Source: Deadline Hollywood
It would be hard to come up with a movie following a faster track than The Post. Steven Spielberg only said yes this past Monday to direct Tom Hanks and Meryl Streep in the Fox/Amblin co-production and they’ve all clearing their schedules to start production in late May. Deals are still being finalized, but that means the film will be ready for release to qualify for this coming Oscar season. The drama focuses on the Washington Post’s role in exposing the Pentagon Papers in 1971, and how the Post’s editor Ben Bradlee (Hanks) and publisher Kay Graham (Streep) joined The New York Times in challenging the federal government over their right to publish them. The film is based on the Liz Hannah script, with Amy Pascal, Spielberg, and Kristie Macosko Krieger (Bridge of Spies) producing. Rachel O’Connor will be executive producer along with Star Thrower Entertainment’s Tim and Trevor White, and Adam Somner.
This certainly perks up next Oscar season where buzz so far has centered on such films as Kathryn Bigelow’s untitled film about the Detroit riots of 1967, Paul Thomas Anderson’s untitled pic with Daniel Day Lewis, Adam McKay’s Dick Cheney film, Christopher Nolan’s WWII pic Dunkirk, and Alexander Payne’s Downsizing. The Post immediately joins that list.
It is the second Oscar bait picture to focus on the storied Washington Post editor Bradlee, after All The President’s Men. While that film got upset in the Best Picture category by Rocky (as did nominees Network and Taxi Driver), Jason Robards did win Best Supporting Actor for playing Bradlee. His son, Ben Bradlee Jr, was part of the Pulitzer Prize-winning team of Boston Globe reporters whose expose of pedophile priests and the church cover up in Boston formed the basis for Best Picture winner Spotlight. John Slattery played Bradlee Jr.
The leaker was military analyst Daniel Ellsberg, a pro-war advocate when he started working on the study at the RAND Corporation. His conviction transformed during his work on the classified report and he came to believe the research should be exposed to inform future policy. When the White House chose to keep the info classified, Ellsberg leaked it to The New York Times; the newspaper’s scathing first installment charged the Johnson administration had systematically lied to the public and to Congress about Vietnam. Once Nixon’s Attorney General John Mitchell got a federal court injunction forcing the Times to cease after three installments, it was up to Bradlee and Graham to decide whether to take the baton and deal the next batch of information after Ellsberg gave the 47-volume study to Bradlee. The Boston Globe later published more of it, and Alaska U.S. Senator Mike Gravel read highlights aloud in a Senate subcommittee hearing. After The New York Times and Washington Post prevailed in the Supreme Court challenge on First Amendment grounds, the Nixon Administration could no longer stop the contents of the report from being made public. The Supreme Court justices ruled 6-3 that the government failed to prove a harm to national security and that publication was justified by the First Amendment.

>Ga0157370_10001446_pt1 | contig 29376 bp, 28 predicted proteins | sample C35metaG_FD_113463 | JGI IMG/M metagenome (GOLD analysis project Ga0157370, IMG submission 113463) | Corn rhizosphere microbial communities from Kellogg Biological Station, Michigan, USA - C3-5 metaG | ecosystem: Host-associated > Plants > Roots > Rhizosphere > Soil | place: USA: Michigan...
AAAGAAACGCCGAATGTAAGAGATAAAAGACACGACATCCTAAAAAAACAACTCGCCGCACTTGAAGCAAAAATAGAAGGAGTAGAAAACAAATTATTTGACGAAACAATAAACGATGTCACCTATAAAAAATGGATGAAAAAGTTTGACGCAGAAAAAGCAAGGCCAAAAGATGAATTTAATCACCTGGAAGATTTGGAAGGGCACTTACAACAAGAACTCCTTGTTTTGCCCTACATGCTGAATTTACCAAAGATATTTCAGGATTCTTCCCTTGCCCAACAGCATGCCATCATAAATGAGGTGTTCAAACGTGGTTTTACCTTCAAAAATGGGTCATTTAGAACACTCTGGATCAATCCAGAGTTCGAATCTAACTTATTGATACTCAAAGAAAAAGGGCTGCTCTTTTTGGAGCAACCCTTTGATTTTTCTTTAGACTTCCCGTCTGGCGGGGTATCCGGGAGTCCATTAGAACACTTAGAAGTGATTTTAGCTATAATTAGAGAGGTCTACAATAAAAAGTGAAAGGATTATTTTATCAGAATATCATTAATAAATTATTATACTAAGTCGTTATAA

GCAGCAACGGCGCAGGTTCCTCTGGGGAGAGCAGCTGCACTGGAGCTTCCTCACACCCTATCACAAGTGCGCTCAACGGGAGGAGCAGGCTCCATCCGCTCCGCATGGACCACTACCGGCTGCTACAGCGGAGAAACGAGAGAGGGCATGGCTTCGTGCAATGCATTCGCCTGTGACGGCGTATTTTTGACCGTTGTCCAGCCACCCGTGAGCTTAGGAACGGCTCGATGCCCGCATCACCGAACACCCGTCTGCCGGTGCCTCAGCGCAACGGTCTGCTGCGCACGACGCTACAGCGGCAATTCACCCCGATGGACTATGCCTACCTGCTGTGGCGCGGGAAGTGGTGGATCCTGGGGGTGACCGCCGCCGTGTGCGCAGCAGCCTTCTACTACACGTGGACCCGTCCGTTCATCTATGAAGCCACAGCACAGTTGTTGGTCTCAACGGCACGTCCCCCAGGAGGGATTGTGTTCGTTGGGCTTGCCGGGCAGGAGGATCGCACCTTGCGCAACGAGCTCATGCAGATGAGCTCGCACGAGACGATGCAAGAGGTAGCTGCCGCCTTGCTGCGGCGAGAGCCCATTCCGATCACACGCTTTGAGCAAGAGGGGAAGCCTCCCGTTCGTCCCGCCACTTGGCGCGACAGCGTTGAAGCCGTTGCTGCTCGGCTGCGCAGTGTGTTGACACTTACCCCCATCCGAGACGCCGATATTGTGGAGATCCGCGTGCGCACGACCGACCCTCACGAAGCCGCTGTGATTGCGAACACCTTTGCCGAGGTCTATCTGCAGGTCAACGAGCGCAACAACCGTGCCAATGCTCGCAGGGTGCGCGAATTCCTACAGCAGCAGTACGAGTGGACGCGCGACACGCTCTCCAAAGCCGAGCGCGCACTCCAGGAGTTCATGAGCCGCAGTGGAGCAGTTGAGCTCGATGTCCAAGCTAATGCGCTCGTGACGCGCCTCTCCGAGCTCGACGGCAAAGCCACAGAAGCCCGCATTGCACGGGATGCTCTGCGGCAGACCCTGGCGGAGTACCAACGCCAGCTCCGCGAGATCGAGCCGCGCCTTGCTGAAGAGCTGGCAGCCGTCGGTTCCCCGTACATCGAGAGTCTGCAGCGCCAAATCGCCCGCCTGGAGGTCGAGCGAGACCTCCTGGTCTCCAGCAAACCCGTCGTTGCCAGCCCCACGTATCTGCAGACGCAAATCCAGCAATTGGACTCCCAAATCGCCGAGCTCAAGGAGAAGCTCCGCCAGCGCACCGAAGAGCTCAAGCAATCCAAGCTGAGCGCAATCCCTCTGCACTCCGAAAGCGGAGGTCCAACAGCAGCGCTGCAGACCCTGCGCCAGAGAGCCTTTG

Ellsberg was arrested and charged with conspiracy, espionage and theft of government property. While Ellsberg said he was willing to go to jail to stop an unjust war, charges against him were eventually dropped when the Watergate scandal revealed that staffers at the Nixon White House were involved in unlawful efforts to discredit him by burglarizing the office of his psychiatrist.